The Gift of Hope

The Gift of Hope
By Kris Costa
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Thinking about the holidays brings different thoughts to different people. To some, the holidays bring thoughts of festive occasions,family gatherings, warm fuzzy feelings of love, hugs and togetherness amidst the aromas of baking cookies and hearths ablaze. A deeply religious and faith filled experience, the holidays may bring some a chance at a renewed spirit, a reconciliation of the heart, a purification of soul and a humbling to the virtues of life that cannot be bought, boxed, or wrapped at any cost. Then of course, there are the children who excitedly await the long holiday break from school, sleeping late in the morning and receiving gifts in celebration of their faiths.

Then there are others…
Others who miss, others who despair, others who disappear. They live among us, but they are invisible. They see us, but we
often do not see them. They are breathing, but they are ghosts.They are the broken, the disheartened, the suffering, the abused, the confused, the lonely. They exist outside of time, outside of conventional functional reference points, outside of happiness, and outside of an inner light. But they shouldn’t.

I believe every human being who is born possesses a unique energy. Energy is evidenced when a baby is crying, breathing, moving, etc. This comes from somewhere else and exists for a reason. Every human being is also born with a brain and a capacity to learn. For some, even at this early point of human existence, some things may go terribly wrong. For
others, catastrophic and tragic events can occur further along in life, either with singularity, or in a series, and still there are some who suffer a series of hardships that become just too heavy to bear. Crushed under the cruel weight of circumstance, something falls apart within them. There are often times, even the strongest cannot hold on to that blade of grass that sees the sun, and then, they disappear.

Who would you be if you were totally alone? What would you enjoy if you had no one to share it with, would anything even
matter?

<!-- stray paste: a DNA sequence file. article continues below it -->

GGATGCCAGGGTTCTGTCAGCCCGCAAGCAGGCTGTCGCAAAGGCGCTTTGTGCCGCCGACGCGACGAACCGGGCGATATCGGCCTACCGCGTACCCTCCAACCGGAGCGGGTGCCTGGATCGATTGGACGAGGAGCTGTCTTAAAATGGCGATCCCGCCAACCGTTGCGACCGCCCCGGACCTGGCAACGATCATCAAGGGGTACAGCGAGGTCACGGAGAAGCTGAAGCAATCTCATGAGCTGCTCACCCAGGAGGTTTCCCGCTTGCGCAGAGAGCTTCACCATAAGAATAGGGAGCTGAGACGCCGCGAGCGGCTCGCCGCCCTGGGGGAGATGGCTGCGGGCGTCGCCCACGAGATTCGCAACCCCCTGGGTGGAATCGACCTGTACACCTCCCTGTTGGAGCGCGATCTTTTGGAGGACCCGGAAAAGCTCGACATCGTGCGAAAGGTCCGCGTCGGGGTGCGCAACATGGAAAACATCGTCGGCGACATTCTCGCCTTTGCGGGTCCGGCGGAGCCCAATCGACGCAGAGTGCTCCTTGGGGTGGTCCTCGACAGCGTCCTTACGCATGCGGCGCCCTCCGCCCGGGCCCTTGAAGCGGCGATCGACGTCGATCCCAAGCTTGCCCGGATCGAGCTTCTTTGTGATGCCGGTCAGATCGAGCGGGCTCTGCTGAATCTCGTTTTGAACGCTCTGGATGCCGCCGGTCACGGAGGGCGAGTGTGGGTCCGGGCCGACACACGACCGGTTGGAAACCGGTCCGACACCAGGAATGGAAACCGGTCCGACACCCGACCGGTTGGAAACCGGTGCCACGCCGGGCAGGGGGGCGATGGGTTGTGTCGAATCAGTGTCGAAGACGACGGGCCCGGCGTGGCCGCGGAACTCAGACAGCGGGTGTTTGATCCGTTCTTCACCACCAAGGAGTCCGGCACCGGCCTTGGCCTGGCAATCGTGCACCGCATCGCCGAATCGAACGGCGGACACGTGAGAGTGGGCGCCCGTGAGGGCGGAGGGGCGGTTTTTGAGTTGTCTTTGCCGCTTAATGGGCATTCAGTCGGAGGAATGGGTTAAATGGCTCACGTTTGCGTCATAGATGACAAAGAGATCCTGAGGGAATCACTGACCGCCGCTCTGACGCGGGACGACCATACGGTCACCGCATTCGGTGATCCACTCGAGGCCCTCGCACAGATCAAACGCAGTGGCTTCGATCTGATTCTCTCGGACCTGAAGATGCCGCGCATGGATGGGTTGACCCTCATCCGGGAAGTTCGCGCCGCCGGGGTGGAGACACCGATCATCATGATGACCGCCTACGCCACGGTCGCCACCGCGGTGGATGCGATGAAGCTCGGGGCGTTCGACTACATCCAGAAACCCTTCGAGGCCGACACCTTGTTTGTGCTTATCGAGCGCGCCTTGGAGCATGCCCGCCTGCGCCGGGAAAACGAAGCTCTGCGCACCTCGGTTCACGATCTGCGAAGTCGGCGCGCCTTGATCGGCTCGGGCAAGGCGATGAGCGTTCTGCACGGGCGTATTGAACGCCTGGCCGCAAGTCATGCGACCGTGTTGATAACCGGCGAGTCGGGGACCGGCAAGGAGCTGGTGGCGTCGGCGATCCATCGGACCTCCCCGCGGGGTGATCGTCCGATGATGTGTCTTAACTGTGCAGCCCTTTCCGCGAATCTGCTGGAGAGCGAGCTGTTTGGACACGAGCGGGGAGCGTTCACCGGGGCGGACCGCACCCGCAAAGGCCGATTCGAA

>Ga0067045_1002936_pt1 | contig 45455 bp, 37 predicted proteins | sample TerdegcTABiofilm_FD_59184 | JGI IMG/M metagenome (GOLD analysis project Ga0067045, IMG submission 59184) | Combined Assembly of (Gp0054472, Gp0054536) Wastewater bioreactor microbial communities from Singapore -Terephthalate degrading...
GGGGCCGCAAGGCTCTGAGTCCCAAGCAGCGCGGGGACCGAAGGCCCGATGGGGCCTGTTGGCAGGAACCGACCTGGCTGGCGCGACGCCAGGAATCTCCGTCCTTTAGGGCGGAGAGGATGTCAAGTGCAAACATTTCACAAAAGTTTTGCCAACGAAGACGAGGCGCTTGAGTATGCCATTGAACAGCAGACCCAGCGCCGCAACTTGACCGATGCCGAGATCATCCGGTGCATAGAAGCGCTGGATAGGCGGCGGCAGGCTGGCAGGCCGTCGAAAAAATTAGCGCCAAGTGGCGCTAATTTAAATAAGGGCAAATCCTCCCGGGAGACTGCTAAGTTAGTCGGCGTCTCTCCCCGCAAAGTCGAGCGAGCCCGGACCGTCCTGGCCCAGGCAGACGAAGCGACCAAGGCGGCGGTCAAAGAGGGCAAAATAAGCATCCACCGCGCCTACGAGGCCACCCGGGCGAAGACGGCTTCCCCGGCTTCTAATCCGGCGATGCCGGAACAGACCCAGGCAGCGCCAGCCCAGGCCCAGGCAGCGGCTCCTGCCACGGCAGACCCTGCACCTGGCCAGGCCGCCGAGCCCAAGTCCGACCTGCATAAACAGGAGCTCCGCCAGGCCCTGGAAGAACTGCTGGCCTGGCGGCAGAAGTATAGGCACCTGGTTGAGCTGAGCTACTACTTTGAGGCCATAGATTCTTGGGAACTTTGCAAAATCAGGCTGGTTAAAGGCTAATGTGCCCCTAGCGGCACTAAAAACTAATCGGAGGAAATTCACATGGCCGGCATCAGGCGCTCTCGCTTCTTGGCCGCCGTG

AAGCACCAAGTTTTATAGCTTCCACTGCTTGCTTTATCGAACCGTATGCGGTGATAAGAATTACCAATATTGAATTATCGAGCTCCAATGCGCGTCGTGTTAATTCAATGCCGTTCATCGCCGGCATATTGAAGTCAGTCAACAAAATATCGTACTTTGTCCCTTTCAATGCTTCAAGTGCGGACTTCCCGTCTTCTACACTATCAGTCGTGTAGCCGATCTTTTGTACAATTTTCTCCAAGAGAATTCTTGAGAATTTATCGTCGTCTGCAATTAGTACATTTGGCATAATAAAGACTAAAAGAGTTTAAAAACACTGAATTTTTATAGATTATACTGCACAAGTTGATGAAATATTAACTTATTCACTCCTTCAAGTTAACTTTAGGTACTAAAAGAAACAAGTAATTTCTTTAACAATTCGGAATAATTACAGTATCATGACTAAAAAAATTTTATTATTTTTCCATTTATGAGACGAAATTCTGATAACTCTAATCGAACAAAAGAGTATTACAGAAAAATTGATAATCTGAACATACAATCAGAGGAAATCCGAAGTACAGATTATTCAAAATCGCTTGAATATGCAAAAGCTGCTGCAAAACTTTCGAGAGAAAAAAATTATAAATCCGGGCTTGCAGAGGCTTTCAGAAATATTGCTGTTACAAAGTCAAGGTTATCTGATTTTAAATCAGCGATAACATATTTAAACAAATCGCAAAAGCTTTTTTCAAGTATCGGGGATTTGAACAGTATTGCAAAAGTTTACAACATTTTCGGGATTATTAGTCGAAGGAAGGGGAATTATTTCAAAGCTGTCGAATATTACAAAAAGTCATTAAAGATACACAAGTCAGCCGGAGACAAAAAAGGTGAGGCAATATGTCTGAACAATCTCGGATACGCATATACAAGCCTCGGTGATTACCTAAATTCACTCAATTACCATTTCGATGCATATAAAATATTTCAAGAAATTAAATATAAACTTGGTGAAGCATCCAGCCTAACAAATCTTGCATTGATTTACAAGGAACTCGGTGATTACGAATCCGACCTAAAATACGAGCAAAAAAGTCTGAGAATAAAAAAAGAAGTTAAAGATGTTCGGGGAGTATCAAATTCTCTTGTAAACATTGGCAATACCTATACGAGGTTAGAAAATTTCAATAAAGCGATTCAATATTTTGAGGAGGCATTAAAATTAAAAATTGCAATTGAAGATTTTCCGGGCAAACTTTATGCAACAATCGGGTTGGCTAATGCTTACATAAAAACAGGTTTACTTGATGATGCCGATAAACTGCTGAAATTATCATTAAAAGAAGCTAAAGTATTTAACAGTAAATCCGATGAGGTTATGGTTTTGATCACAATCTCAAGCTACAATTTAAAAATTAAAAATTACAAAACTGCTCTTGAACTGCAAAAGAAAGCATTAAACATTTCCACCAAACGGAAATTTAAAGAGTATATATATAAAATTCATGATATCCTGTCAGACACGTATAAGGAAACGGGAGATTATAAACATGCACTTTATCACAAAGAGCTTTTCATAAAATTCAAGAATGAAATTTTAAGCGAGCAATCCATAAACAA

Not withstanding those whom harm others as a way to feel even a flicker of movement within, I am addressing those who are lonely, those who are abused, those who are poor, those who are suffering or sick, those who are making an effort to serve somehow, or just to survive on their own. They are part of our communities, part of our culture.

However, In a time when independence and distance from family, speediness of technological communications, multi-cultural expression and lifestyle freedoms are becoming more and more accepted in societies around the world, the meaning of “it takes a village” seems at times to be long forgotten. But it does take a village. Shouldn’t acceptance bring villages closer together? Or is it just that “allowance” has increased and not necessarily “acceptance”? Allowance is very different than acceptance. Allowance means permission, but not in my neighborhood. Acceptance is practiced differently.

So how does one practice acceptance? One answer to that question is though service, to each other. Do you live near a
hospital? Become a hugger. It is not a secret that hospitalized babies who are held more get healthier faster, but awareness of infant hugging programs may be elusive. Seek these programs out. In a study published in the 2003 Journal of Pediatric Psychology, results showed that preterm infants who were held and stroked were calmer, gained weight faster and slept better. This was ten years ago. Today, too many hospital nurses are too busy, parents may be absent or ill, and volunteers are a needed and cost effective solution to provide this necessary human contact to infants who are in desperate need. Training and background checks are necessary for volunteers but the time and effort involved seem well worth the investment. Volunteers who help babies heal report that they, themselves, benefit the most.

Read the rest of the article on pages 12-13

KBCHeadShotEd
Kris Costa
Editor Mindset Self-Defense Magazine
Born and raised an only child in New York City, and exposed to Law Enforcement from an early age, Kris learned the benefits of situational awareness, setting boundaries and enforcing them, as essential components of daily life. During her college career, Kris studied journalism, television production, corporate and criminal law, and frequently was called upon to assist on news gathering assignments throughout the city, either as a reporter or part of the production crew. Driven by an entrepreneurial spirit, and her desire to protect the beauty of the human spirit, Kris brought her vision to life through Mindset Publications in July 2013. In her spare time, Kris’ enjoys the theatre, and travels extensively, with frequent visits between the west coast and her hometown.

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